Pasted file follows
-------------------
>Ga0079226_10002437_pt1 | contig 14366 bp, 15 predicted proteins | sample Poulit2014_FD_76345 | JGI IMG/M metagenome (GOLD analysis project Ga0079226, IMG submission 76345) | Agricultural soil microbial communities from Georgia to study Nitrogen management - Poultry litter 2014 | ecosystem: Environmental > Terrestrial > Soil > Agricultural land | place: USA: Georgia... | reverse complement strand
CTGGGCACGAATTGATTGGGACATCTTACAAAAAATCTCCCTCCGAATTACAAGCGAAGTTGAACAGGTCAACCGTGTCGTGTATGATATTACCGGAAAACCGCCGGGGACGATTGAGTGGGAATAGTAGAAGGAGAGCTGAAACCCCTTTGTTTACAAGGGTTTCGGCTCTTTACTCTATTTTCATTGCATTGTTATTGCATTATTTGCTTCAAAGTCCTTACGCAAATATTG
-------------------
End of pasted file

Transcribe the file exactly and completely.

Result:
>Ga0079226_10002437_pt1 | contig 14366 bp, 15 predicted proteins | sample Poulit2014_FD_76345 | JGI IMG/M metagenome (GOLD analysis project Ga0079226, IMG submission 76345) | Agricultural soil microbial communities from Georgia to study Nitrogen management - Poultry litter 2014 | ecosystem: Environmental > Terrestrial > Soil > Agricultural land | place: USA: Georgia... | reverse complement strand
CTGGGCACGAATTGATTGGGACATCTTACAAAAAATCTCCCTCCGAATTACAAGCGAAGTTGAACAGGTCAACCGTGTCGTGTATGATATTACCGGAAAACCGCCGGGGACGATTGAGTGGGAATAGTAGAAGGAGAGCTGAAACCCCTTTGTTTACAAGGGTTTCGGCTCTTTACTCTATTTTCATTGCATTGTTATTGCATTATTTGCTTCAAAGTCCTTACGCAAATATTG